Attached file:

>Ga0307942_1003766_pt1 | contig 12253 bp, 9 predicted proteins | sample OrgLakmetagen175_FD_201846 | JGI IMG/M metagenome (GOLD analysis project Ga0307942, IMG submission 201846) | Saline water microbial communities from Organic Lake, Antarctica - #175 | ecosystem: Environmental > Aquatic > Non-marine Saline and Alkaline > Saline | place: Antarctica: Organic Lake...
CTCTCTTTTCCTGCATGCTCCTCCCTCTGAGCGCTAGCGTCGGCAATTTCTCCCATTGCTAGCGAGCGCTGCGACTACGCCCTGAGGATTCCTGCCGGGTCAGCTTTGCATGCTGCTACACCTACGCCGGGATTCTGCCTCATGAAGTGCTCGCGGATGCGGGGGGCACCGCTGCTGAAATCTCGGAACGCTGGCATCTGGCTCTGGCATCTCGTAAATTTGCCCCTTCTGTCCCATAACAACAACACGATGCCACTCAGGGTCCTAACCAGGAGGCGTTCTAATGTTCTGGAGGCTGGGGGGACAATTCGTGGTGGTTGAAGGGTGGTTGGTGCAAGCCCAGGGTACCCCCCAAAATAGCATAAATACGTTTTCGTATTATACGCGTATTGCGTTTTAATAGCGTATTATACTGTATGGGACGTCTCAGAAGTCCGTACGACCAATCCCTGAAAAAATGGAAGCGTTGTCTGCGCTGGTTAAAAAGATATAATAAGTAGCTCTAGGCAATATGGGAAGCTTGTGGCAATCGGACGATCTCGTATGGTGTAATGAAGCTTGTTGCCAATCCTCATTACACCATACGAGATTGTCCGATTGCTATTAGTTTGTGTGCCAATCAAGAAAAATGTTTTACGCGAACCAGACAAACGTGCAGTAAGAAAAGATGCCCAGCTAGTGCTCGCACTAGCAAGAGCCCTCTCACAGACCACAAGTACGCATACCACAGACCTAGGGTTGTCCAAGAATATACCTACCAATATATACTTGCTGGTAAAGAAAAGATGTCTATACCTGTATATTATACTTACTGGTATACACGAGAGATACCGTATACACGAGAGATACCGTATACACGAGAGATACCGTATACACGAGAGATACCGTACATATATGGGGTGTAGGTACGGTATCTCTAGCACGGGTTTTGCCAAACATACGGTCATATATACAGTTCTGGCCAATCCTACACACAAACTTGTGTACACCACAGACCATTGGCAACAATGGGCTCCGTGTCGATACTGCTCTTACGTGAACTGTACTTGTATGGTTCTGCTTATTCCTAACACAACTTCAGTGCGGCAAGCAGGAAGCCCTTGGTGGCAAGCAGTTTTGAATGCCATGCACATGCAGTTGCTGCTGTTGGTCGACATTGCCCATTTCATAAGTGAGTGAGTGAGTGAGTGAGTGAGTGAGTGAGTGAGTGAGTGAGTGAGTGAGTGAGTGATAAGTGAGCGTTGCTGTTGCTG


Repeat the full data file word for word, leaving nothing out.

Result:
>Ga0307942_1003766_pt1 | contig 12253 bp, 9 predicted proteins | sample OrgLakmetagen175_FD_201846 | JGI IMG/M metagenome (GOLD analysis project Ga0307942, IMG submission 201846) | Saline water microbial communities from Organic Lake, Antarctica - #175 | ecosystem: Environmental > Aquatic > Non-marine Saline and Alkaline > Saline | place: Antarctica: Organic Lake...
CTCTCTTTTCCTGCATGCTCCTCCCTCTGAGCGCTAGCGTCGGCAATTTCTCCCATTGCTAGCGAGCGCTGCGACTACGCCCTGAGGATTCCTGCCGGGTCAGCTTTGCATGCTGCTACACCTACGCCGGGATTCTGCCTCATGAAGTGCTCGCGGATGCGGGGGGCACCGCTGCTGAAATCTCGGAACGCTGGCATCTGGCTCTGGCATCTCGTAAATTTGCCCCTTCTGTCCCATAACAACAACACGATGCCACTCAGGGTCCTAACCAGGAGGCGTTCTAATGTTCTGGAGGCTGGGGGGACAATTCGTGGTGGTTGAAGGGTGGTTGGTGCAAGCCCAGGGTACCCCCCAAAATAGCATAAATACGTTTTCGTATTATACGCGTATTGCGTTTTAATAGCGTATTATACTGTATGGGACGTCTCAGAAGTCCGTACGACCAATCCCTGAAAAAATGGAAGCGTTGTCTGCGCTGGTTAAAAAGATATAATAAGTAGCTCTAGGCAATATGGGAAGCTTGTGGCAATCGGACGATCTCGTATGGTGTAATGAAGCTTGTTGCCAATCCTCATTACACCATACGAGATTGTCCGATTGCTATTAGTTTGTGTGCCAATCAAGAAAAATGTTTTACGCGAACCAGACAAACGTGCAGTAAGAAAAGATGCCCAGCTAGTGCTCGCACTAGCAAGAGCCCTCTCACAGACCACAAGTACGCATACCACAGACCTAGGGTTGTCCAAGAATATACCTACCAATATATACTTGCTGGTAAAGAAAAGATGTCTATACCTGTATATTATACTTACTGGTATACACGAGAGATACCGTATACACGAGAGATACCGTATACACGAGAGATACCGTATACACGAGAGATACCGTACATATATGGGGTGTAGGTACGGTATCTCTAGCACGGGTTTTGCCAAACATACGGTCATATATACAGTTCTGGCCAATCCTACACACAAACTTGTGTACACCACAGACCATTGGCAACAATGGGCTCCGTGTCGATACTGCTCTTACGTGAACTGTACTTGTATGGTTCTGCTTATTCCTAACACAACTTCAGTGCGGCAAGCAGGAAGCCCTTGGTGGCAAGCAGTTTTGAATGCCATGCACATGCAGTTGCTGCTGTTGGTCGACATTGCCCATTTCATAAGTGAGTGAGTGAGTGAGTGAGTGAGTGAGTGAGTGAGTGAGTGAGTGAGTGAGTGAGTGATAAGTGAGCGTTGCTGTTGCTG